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Impairment of mixed melanin-based pigmentation in parrots

Parrots and allies (Order Psittaciformes) have evolved an exclusive capacity to synthesize polyene pigments called psittacofulvins at feather follicles, which allows them to produce a striking diversity of pigmentation phenotypes. Melanins are polymers constituting the most abundant pigments in animals, and the sulphurated form (pheomelanin) produces colors that are similar to those produced by psittacofulvins. However, the differential contribution of these pigments to psittaciform phenotypic diversity has not been investigated. Given the color redundancy, and physiological limitations associated to pheomelanin synthesis, this study assumed that the latter would be avoided by psittaciform birds. This hypothesis was tested by using Raman spectroscopy to identify pigments in feathers exhibiting colors suspicious of being produced by pheomelanin (i.e., dull red, yellow and grey- and green-brownish) in 26 species from the three main lineages of Psittaciformes. The non-sulphurated melanin form (eumelanin) were detected in black, grey and brown plumage patches, and psittacofulvins in red, yellow and green patches, but no evidence of pheomelanin was found. As natural melanins are assumed to be composed of eumelanin and pheomelanin in varying ratios, these results represent the first report of impairment of mixed melanin-based pigmentation in animals. Given that psittaciforms also avoid the uptake of circulating carotenoid pigments, these birds seem to have evolved a capacity to avoid functional redundancy between pigments, likely by regulating follicular gene expression. The study provides the first vibrational characterization of different psittacofulvin-based colors and thus helps to determine the relative polyene chain length in these pigments, which is related to their antireductant protection activity. informacion[at] Neves et al (2020) Impairment of mixed melanin-based pigmentation in parrots. J Experim Biol. DOI 10.1242/jeb.225912
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Identifying the most threatened areas by human activity in the Mediterranean Sea

Identifying the most threatened areas by human activity in the Mediterranean Sea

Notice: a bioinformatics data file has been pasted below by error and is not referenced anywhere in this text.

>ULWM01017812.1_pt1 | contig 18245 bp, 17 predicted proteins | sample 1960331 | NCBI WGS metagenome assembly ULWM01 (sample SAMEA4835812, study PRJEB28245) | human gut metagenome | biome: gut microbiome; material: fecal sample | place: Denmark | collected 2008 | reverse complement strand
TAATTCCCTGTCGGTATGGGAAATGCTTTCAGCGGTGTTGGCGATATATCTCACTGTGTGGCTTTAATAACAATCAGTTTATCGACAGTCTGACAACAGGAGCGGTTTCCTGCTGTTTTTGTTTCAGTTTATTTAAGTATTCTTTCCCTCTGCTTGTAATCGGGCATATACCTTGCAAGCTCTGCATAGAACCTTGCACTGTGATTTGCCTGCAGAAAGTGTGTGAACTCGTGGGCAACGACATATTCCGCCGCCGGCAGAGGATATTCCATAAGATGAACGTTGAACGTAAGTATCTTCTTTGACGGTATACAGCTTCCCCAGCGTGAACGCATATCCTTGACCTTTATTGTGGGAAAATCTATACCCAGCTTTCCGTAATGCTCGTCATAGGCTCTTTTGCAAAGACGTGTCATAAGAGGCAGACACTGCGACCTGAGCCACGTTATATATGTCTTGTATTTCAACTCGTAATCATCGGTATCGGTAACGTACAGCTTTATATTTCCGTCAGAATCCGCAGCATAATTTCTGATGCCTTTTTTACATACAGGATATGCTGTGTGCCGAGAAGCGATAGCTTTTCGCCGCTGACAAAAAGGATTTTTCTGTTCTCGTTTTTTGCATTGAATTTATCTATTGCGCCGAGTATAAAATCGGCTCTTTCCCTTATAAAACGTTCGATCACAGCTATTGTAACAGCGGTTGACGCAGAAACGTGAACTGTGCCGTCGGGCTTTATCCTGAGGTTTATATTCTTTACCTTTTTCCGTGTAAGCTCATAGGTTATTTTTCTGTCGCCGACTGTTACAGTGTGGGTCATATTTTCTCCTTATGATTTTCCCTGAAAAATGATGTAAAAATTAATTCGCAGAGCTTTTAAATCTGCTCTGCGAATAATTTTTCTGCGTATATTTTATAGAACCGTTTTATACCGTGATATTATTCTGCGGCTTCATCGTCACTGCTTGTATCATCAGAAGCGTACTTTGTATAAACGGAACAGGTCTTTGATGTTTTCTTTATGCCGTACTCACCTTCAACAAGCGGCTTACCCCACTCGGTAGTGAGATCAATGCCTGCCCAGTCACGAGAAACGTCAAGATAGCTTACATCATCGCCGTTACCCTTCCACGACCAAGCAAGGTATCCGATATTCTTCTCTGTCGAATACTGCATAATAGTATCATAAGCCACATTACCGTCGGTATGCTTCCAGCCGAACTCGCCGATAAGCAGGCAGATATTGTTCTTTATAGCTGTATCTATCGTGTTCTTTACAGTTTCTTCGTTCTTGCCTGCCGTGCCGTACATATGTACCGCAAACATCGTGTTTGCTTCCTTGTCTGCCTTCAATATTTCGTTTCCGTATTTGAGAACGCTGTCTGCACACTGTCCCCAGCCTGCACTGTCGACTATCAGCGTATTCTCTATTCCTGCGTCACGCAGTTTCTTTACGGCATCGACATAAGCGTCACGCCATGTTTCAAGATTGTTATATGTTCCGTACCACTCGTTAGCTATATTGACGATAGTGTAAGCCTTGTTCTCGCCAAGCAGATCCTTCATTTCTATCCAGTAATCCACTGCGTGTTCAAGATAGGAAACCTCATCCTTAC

A study analysed and distributed the existing information on several impacts that are simultaneously affecting the Mediterranean Sea: from climate impacts like the rise of temperatures in the sea, to the fishing pressure on natural resources or changes in physical and chemical conditions. The result is a map of the places that are most affected by human activity such as the Adriatic Sea, the Aegean Sea, the African coast and the Catalan sea, among others. According to the researchers, this information will enable identifying areas that need local action to minimize the impacts of a global problem such as climate change. The study is framed within the concept of Safe Operating Spaces (SOS), which determines a multidimensional space in which we would find an ecosystem and is delimited by several kinds of impacts such as pollution, fishing, or the temperature of water. In order for this ecosystem to be in the right conditions, magnitude of the impacts should not exceed certain thresholds, therefore, if the magnitude of an impact increases, the thresholds of the others decrease and vice-versa. By delimiting a SOS out of climate and human impacts, when reducing anthropic pressure, the threshold for climate impacts would increase and therefore, the ecosystem's ability to resist environmental impacts related to climate change would increase. To spatially delimit the potential impacts that would affect the Mediterranean Sea, several methodologies and databases such as the largest temporary series of remote sensing –satellite images- that provide data on the temperature of the marine surface were combined. Data on the distribution of the fishing pressure provided by Global Fishing Watch were also used. According to the study, those areas that are affected by human impact would be more potentially vulnerable to climate change. In particular, the results show that there are certain areas that are more vulnerable such as the Adriatic Sea, the Aegean Sea, the African coast and the Catalan sea, where fishing intensity is high. If we add the rise of temperatures in the sea, caused by global warming, the result is that there will be species of commercial interest like the sardine, which will be particularly affected, since they are very sensitive to the rise of temperatures. Knowing how to distribute these threats can help management of several activities like fishing. For instance, it can regulate these activities in affected areas or move fishing to areas that are less affected by other threats. Local administrations cannot fight climate change by themselves, since it requires the consensus and action of all the international community. However, working on other local impacts, the "vulnerability" of certain areas and ecosystems regarding the climate change could be reduced. In addition to fighting global warming, potential measures of mitigation could consist in managing local impacts. informacion[at] Ramírez et al (2018) Spatial congruence between multiple stressors in the Mediterranean Sea may reduce its resilience to climate impacts. Scientific Reports 8:14871 DOI 10.1038/s41598-018-33237-w